How to compete with a super bowl ad


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How to compete with a super bowl ad

  1. 1. How To Compete With a Super Bowl AdThis year, a Super Bowl 30 second spot will cost about $3.5 Million in good, old-fashionedAmerican greenbacks. So if you don’t have that kind of bankroll, how do you compete? With asecond screen. With the prevalence of smartphones, it seems that this year, you can finally getsome attention during the big game, by targeting the one thing folks will have in their handsmore than chips and salsa… their cell phone. With so much smack talk going on, “OMG did yousee that?”, Facebook banter and Tweets, the opportunities are ripe for mobile advertisers.I recently read an article by James Macdonald in which he wrote:“With all its amazing “hoopla” and extravagance, the Super Bowl is a great example of howinformed marketers are grabbing the eyeballs that TV previously owned. A recent survey byHarris Interactive shows that 60% of mobile phone users also plan to use and view their phonewhile watching the game.The research shows this will be particularly true during advertising breaks and the halftimeshow, when brands are really looking to make their impact felt. So how should marketers react tothis trend?Simply, they need to think beyond TV. It’s no longer a simple game of who has the best TVcommercials, as other communications channels increased their relevance and consumerimpact.”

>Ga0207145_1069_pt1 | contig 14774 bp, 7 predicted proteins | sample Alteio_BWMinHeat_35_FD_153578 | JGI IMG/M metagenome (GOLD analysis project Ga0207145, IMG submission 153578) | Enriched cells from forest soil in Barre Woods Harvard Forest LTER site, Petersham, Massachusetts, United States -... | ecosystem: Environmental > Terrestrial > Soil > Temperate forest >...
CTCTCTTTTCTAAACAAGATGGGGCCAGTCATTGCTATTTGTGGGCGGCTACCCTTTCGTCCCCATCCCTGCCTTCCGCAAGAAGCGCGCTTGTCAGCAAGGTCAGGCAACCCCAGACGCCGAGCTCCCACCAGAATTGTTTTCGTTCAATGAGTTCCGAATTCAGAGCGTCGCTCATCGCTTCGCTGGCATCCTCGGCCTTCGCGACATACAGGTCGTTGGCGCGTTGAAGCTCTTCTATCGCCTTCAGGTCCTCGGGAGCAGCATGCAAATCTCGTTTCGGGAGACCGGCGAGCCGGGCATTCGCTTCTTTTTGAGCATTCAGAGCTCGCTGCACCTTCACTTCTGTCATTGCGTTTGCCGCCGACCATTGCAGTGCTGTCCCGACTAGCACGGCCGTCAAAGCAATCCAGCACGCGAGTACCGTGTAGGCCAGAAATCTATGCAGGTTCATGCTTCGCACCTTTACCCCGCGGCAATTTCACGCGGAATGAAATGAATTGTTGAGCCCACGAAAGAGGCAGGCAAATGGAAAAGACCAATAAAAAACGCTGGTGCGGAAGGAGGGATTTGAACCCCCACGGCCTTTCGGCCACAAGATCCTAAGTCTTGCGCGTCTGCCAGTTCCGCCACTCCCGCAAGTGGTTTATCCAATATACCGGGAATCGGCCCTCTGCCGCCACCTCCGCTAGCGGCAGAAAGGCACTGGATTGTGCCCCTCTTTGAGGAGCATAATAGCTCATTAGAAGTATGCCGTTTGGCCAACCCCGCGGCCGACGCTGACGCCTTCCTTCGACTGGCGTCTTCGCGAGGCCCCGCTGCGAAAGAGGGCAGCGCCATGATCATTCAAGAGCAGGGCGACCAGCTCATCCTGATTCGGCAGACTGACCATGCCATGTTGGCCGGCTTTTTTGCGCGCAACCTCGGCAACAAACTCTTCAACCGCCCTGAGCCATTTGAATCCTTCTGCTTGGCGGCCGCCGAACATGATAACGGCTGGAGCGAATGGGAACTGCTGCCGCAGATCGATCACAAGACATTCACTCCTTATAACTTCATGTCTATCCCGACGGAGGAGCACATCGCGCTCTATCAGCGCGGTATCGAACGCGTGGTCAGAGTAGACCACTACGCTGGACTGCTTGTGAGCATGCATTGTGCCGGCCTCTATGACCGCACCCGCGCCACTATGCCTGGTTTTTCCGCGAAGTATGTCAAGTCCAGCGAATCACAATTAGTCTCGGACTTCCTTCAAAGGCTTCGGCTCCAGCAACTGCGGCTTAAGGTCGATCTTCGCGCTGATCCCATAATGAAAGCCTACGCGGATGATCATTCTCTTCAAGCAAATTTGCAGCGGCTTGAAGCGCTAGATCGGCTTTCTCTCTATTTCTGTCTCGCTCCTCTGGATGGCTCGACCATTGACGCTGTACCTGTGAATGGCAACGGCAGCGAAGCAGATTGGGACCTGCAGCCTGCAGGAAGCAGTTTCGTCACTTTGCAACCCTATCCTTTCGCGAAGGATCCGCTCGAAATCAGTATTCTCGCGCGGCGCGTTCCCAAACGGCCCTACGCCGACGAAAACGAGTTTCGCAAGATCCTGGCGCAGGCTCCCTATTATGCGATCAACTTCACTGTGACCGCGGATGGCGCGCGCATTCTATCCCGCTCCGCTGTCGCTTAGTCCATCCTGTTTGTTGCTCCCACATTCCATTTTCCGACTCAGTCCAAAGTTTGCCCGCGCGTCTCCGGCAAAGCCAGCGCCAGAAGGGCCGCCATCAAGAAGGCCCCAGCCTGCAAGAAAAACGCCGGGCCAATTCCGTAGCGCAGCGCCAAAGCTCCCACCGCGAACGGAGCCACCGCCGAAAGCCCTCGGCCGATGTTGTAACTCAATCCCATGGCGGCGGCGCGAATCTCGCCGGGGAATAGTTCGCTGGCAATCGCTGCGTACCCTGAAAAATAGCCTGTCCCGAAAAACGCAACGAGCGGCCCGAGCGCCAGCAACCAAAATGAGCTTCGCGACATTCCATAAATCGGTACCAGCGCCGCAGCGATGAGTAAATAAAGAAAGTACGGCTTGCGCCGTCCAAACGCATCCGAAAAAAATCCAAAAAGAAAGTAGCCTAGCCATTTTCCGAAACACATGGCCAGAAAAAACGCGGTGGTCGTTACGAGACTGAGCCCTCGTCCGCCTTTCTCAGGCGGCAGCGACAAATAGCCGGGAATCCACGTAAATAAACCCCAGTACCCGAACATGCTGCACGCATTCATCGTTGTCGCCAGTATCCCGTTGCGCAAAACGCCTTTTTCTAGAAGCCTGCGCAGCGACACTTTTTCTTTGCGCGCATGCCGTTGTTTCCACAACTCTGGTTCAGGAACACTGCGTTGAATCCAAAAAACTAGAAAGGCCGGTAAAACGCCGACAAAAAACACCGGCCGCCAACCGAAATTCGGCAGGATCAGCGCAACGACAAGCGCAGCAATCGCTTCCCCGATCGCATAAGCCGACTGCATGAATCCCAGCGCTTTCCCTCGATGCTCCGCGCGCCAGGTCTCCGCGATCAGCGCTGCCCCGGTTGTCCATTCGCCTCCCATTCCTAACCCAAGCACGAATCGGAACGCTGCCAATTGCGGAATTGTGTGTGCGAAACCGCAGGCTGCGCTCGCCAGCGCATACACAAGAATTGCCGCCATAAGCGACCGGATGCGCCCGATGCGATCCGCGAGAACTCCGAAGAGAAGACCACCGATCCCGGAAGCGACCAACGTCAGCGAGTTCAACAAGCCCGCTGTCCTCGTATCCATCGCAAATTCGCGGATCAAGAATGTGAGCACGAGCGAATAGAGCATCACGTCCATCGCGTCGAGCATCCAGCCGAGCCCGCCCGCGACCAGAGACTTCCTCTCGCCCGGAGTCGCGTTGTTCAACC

2. 2. Of course. As any smartphone user will tell you, they feel naked without their phone. For thoseof us that are super connected, it’s a great way to advertise as we’re constantly checking email,text messages, updating Facebook, Twitter, commenting on this and that, and browsing thenet. It won’t be uncommon for folks to post “Best commercial ever!” or “Suck it Giants!” duringthe Big Game on their Facebook page or Twitter feed. It also won’t be uncommon for people tocheck stats, order pizza, or google Jean Pierre-Paul. This is where mobile advertisers can cashin. I didn’t have access to a computer during one of the games this year, so I google’d my localPapa John’s, clicked on their Yelp page and called them. The ads on that page were seen and ifthey were relevant and/or intriguing, I would have clicked on them. Multiply that by the 60-some millions of people who will use their phones during the game this year, and it’s easy to seethe draw to mobile advertising.Macdonald goes on to write:“Despite mobile advertising accounting for a greater percentage of brand spend today, this yearalso marks a milestone where, from a marketer’s perspective, TV and mobile devices are actuallyconverging. Rich media creative experiences, delivered on a mobile device, enable brands tocompliment and further engage audiences on the touchscreen.The unique interactive characteristics of mobile technology and their ability to track hard metricsand softer metrics linked to engagement, delivers a compelling alternative to TV advertising forbrands. For consumers, this means mobile ads now incorporate a broad, creative and engagingselection of added value content, including video, gamification and a lot more interactivity.”With smartphones improving every year, mobile is going to be an integral part of reachingcustomers in the future. If it wasn’t for articles like this, and faster browsing speeds, my mobiledevice might just be the only device I need to connect to cyberspace (yes, old school term, andits still relevant). You think mobile advertisers see this trend? You betcha.About WheresBigFoot: WheresBigFoot is a part of Global Internet Marketing Companyspecializing in SEO web marketing and Pay per Click Advertising. Sign up an account today toadvertise your website. Learn more about WheresBigFoot by visiting us at Paid Per ClickAdvertising, PPC Search Engine and Search Engine Web Marketing